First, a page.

The End of the Cold War: Causes and Impacts

What caused the end of the Cold War in AP World History?

The end of the Cold War was primarily caused by a combination of internal and external factors, including domestic changes within the Soviet Union, economic challenges from the United States and its allies.

The End of the Cold War

Internal Changes within the Soviet Union: The Soviet economy was struggling, and the country faced internal political and social unrest. Soviet leader Mikhail Gorbachev's policies like glasnost and perestroika aimed at reforming the system, inadvertently contributing to the unraveling of the Cold War. These reforms led to increased freedom of speech and a relaxation of state control, allowing for greater criticism of the regime. Economic Challenges within the Soviet Union: The Soviet economy was burdened by inefficiency, stagnation, and a costly arms race with the United States. This further weakened its position in the Cold War. External Pressures from the United States: Under President Ronald Reagan, the United States pursued a policy of military buildup, assertiveness, and support for anti-communist movements. This additional strain on the Soviet economy, combined with support for countries challenging Soviet influence, played a crucial role in ending the Cold War.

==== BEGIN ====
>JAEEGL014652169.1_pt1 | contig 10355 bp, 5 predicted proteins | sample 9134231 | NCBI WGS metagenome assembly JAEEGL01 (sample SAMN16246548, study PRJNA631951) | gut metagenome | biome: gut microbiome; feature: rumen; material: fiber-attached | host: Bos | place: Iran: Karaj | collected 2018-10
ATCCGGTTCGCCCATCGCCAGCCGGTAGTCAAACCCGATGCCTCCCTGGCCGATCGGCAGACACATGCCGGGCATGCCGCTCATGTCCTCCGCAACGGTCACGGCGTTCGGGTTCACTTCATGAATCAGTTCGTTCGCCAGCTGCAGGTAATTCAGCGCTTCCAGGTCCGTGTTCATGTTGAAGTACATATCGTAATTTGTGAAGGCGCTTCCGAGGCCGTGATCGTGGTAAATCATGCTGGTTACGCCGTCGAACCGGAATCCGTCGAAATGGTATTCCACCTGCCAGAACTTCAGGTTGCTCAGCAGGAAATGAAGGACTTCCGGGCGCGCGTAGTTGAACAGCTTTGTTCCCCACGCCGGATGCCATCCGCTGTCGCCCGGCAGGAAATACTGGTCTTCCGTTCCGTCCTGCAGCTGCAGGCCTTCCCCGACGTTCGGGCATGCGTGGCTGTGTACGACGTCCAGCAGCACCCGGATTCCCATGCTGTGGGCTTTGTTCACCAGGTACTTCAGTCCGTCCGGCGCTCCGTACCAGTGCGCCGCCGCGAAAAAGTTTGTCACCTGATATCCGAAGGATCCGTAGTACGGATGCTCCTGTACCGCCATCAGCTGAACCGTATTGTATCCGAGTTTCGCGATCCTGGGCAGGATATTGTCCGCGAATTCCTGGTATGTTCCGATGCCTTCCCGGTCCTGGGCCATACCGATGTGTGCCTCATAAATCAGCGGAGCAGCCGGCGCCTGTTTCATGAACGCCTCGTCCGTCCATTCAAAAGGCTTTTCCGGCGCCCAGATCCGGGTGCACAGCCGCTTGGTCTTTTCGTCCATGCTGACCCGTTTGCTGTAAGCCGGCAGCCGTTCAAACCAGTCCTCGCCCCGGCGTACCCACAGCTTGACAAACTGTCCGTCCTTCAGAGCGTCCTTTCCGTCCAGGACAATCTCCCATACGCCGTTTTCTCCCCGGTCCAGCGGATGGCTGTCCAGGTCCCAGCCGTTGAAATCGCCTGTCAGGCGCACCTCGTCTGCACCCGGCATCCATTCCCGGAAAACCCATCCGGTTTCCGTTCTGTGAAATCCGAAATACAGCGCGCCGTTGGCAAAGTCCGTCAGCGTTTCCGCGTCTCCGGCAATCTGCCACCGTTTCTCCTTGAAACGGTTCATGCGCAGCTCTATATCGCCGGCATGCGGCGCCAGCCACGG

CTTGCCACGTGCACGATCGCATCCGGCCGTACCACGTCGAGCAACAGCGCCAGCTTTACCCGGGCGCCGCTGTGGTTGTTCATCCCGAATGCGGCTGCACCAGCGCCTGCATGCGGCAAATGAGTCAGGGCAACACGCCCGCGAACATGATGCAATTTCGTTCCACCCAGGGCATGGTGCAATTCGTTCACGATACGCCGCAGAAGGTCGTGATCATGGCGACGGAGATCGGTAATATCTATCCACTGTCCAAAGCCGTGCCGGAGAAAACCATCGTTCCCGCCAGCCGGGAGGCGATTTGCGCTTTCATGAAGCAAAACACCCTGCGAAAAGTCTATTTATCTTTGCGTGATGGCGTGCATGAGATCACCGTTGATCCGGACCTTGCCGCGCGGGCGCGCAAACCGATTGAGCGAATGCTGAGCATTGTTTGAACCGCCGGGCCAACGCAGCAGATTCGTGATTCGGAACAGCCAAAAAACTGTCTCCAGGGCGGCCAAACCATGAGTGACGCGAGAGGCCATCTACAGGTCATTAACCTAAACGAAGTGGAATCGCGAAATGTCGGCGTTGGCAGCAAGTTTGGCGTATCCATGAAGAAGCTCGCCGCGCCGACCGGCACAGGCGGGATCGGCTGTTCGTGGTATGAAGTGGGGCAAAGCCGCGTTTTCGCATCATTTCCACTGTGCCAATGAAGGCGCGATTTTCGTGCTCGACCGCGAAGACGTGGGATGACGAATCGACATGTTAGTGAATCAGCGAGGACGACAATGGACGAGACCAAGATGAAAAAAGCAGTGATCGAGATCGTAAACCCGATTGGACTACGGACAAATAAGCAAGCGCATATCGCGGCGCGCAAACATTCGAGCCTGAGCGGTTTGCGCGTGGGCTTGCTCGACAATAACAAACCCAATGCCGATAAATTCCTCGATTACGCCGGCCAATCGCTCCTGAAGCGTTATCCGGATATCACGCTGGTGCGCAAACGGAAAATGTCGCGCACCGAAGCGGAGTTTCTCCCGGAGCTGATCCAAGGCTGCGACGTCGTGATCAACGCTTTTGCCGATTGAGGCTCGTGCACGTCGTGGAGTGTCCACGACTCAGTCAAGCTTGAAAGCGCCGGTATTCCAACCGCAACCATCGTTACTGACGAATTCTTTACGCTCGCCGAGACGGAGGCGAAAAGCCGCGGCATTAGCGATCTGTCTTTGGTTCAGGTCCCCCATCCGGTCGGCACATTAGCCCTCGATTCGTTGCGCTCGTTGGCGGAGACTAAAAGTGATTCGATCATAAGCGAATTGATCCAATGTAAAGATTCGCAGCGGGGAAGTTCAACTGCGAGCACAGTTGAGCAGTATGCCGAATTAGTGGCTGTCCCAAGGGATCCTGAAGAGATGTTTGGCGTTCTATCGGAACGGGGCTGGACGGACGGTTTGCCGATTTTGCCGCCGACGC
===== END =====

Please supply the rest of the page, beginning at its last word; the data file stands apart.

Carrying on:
Influence of Grassroots Movements and World Leaders

The end of the Cold War was also influenced by grassroots efforts of global citizens pushing for democratic reforms in Eastern Europe. World leaders like Reagan and Gorbachev took actions to create a safer Cold War. The collapse of the Soviet Union led to the formation of the Commonwealth of Independent States in 1992, marking the official end of the Cold War.
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